Aug. 17, 2006
By Bryan Armen Graham
Bryan is a basketball editor for CSTV.com and contributes on a regular weekly basis.
There's a vicious cycle in Westwood.
Sure, three of UCLA's last four recruiting classes have been ranked No. 1 in the nation by College Soccer News. But during that span, how many other collegiate programs have suffered such mass attrition to the pro ranks?
For example, just two players from the program's much-heralded recruiting class of 2003 -- defenders Kiel McClung and Brandon Owens -- are returning for their senior seasons. Only McClung will suit up for the team's opener against Cal State Northridge on Aug. 26, as Owens tore his ACL in the spring.
"That class had Chad Barrett and Benny Feilhaber and Patrick Ianni, and all those guys have obviously moved on," said Jorge Salcedo, third-year coach of the Bruins. "Today I did an interview and I put up on a board the players we would have had [this season] and that team might have been competitive in the MLS.
"But you can't cry over that, you can't worry about it, you've just got to move on."
Indeed, often those programs that suffer the most from underclassmen leaving school to enter the pros are the ones best-equipped to fill the holes. But the constant reshuffling has proved a "double-edged sword" according to Salcedo, a former All-American at the Westwood school. Half of the names of the 26-man roster are newcomers: a dozen freshman and one transfer in all.
"It creates a cycle of having a young team," Salcedo said. "It makes it difficult to have any true and real leadership on the field, because that generally comes from upperclassmen, from juniors and seniors."
Since UCLA has been unable to foster leaders the traditional way -- through patient germination over a four-year span -- Salcedo decided to take a page from the school's football coach.
Last year, Karl Dorrell taught six-week leadership class to a group of his seniors. This summer, Salcedo followed the example and enlisted a group of two sophomores, two juniors and two seniors -- McClung, Eric Reed, Greg Folk, Mike Zaher, Brad Rusin and Sal Zizzo -- to take a similar course. The coach handpicked several books for the five-week study and met with the group once a week to discuss the importance, nature and qualities of leadership.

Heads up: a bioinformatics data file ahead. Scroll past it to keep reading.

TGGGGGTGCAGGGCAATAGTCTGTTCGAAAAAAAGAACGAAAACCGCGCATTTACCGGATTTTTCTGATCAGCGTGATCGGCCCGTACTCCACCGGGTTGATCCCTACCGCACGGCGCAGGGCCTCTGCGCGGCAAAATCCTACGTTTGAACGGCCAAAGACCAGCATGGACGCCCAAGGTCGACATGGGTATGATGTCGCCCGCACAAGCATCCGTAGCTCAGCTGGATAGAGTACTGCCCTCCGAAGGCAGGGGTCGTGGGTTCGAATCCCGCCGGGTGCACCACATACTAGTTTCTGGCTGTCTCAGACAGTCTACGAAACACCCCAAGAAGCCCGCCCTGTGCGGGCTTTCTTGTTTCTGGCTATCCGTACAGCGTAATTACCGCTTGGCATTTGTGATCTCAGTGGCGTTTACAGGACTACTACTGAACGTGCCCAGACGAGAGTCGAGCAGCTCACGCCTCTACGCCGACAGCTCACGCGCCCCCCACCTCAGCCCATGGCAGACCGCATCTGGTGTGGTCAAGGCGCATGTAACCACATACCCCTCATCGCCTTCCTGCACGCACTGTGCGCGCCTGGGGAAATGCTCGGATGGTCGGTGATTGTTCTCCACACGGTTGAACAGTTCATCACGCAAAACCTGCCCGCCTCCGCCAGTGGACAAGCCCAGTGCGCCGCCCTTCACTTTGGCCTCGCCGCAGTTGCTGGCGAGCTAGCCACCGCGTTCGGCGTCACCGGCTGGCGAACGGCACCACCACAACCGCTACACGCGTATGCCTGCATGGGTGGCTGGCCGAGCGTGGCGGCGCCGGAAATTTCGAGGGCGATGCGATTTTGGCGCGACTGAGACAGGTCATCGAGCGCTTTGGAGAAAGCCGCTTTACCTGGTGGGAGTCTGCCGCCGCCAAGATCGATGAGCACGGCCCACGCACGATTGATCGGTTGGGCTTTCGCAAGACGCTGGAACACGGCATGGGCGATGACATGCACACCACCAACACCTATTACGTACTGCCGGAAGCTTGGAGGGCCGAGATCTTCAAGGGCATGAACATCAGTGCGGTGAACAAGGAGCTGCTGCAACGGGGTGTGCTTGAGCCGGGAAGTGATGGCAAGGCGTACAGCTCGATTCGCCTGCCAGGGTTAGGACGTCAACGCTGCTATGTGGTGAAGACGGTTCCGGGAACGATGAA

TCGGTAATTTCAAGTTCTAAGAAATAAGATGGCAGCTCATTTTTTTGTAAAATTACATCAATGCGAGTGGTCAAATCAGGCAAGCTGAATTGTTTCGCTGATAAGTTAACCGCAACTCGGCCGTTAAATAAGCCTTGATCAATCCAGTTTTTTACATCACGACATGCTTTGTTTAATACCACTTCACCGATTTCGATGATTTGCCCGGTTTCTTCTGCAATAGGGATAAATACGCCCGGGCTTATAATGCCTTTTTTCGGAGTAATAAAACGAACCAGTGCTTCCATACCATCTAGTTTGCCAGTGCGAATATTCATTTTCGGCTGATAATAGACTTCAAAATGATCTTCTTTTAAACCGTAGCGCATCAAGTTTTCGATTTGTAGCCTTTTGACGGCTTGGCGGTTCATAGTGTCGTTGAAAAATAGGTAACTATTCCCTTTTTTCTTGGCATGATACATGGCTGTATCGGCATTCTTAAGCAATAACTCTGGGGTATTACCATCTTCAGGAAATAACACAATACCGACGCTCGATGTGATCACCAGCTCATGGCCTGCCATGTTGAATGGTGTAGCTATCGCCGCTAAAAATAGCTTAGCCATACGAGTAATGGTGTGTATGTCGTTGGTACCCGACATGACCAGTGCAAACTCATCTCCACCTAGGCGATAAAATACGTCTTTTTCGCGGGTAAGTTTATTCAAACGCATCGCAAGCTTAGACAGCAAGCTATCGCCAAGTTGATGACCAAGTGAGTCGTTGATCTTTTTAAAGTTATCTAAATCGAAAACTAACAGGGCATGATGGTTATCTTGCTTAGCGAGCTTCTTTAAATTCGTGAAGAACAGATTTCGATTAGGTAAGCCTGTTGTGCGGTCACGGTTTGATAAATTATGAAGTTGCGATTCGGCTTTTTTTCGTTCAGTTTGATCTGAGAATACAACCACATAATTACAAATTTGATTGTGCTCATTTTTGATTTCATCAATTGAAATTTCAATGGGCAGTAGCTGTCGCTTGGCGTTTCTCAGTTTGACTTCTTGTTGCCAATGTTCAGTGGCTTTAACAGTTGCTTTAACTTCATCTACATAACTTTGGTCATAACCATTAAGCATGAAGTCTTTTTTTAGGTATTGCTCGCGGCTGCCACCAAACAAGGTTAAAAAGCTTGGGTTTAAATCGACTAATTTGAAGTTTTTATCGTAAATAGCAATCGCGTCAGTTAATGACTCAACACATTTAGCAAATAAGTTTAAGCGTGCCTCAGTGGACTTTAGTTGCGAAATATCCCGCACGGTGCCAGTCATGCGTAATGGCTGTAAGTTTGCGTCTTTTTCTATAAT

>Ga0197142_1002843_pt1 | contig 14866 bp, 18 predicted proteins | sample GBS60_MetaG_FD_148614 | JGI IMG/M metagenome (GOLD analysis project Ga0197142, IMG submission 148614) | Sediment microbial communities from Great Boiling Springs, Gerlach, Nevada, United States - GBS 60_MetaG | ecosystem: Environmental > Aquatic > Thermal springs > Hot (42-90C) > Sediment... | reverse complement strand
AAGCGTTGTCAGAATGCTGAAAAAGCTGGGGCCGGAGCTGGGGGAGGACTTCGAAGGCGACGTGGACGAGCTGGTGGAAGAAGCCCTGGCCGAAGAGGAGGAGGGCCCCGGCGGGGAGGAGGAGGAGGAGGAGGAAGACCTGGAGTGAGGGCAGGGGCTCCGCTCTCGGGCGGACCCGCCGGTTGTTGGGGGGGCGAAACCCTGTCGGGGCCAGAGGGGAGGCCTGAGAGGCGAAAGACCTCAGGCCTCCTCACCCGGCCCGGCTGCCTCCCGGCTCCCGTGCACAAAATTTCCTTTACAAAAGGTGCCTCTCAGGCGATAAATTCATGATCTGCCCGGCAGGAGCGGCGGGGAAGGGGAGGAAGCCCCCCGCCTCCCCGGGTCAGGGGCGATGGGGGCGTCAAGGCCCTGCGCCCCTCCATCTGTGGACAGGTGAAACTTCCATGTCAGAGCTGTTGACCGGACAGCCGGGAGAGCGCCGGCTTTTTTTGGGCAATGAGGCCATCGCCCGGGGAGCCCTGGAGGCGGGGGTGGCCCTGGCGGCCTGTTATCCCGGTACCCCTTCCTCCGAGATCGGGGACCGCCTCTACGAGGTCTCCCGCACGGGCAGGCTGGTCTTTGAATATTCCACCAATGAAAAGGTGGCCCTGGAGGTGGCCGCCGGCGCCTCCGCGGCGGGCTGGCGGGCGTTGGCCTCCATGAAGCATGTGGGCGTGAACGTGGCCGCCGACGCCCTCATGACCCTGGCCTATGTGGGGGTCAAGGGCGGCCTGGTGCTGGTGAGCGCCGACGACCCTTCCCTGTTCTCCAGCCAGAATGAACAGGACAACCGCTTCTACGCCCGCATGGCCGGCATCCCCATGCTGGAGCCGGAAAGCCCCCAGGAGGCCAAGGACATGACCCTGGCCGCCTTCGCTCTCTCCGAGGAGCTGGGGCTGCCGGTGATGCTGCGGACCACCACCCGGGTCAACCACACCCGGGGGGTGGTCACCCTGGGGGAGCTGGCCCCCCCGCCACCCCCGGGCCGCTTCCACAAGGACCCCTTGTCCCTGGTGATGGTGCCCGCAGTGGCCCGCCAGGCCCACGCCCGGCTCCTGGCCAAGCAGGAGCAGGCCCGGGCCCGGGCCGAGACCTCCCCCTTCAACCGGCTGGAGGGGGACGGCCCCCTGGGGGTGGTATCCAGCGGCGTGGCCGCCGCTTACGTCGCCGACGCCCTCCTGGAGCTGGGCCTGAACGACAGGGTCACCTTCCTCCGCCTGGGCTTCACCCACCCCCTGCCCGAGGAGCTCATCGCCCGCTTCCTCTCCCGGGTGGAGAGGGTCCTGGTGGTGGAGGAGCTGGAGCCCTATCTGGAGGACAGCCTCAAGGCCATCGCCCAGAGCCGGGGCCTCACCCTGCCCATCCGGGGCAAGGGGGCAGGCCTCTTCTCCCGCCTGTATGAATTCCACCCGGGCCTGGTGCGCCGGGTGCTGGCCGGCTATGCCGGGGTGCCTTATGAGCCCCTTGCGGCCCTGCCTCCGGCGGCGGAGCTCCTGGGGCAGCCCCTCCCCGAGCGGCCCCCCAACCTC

"Something we've lacked over the past couple years is senior leadership," Salcedo said. "[We have missed] the guys that have really stepped into those roles and said, `Hey guys, jump on my back, I'm going to lead the team.'"
It's not outlandish to imagine that this shortcoming has contributed to the team's underwhelming performance in some big games under Salcedo.
Last season, the Bruins won their fourth consecutive Pac-10 championship in Salcedo's second season. UCLA didn't surrender a goal at home for the entire year -- until a surprising 3-0 loss to SMU in the second round of the NCAA tournament. It was the team's second straight disappointing performance in the NCAAs under Salcedo, following a listless 2-1 third-round ouster in 2003 -- also at home -- at the hands of
"Initially, you're very disappointed," Salcedo said. "But as time wears on, you realize that there's only one team that's going to be happy at the end of the season. Unfortunately, it wasn't us the last couple years."
Leadership isn't the only issue affecting Salcedo's side as the season approaches. The injury bug has struck the Bruins in the opening week of training.
In addition to the loss of Owens, a three-year starter, the Bruins have lost a pair of defenders that were vying for starting positions. Incoming midfielder Chance Myers, perhaps the most versatile player on the squad, will miss six weeks after suffering a near-ankle fracture on the first day of preseason training. Junior Edwige Ligone, another projected starter in the back, fractured his leg Sunday during practice.
"Two of those three would be starting center backs for us." Salcedo said. "And now, they're all out."
Despite the overwhelming roster turnover and injury questions, the Bruins enter the season as the nation's No. 7-ranked team and the preseason pick to win their fifth straight Pac-10 championship. But Salcedo speaks of his team's prospects -- which depend so much on the integration of the newcomers -- with prohibitive optimism.
"They're very good players in high school and on youth teams, but college is a different beast. They're still unproven in college and none of them have played a college game," Salcedo said. "I can't tell you that all these supposed great players that we brought in are going to be great college players. It's just a different game.
"They have earned great accolades as youth players and it's great to be able to bring them all in. But time will tell."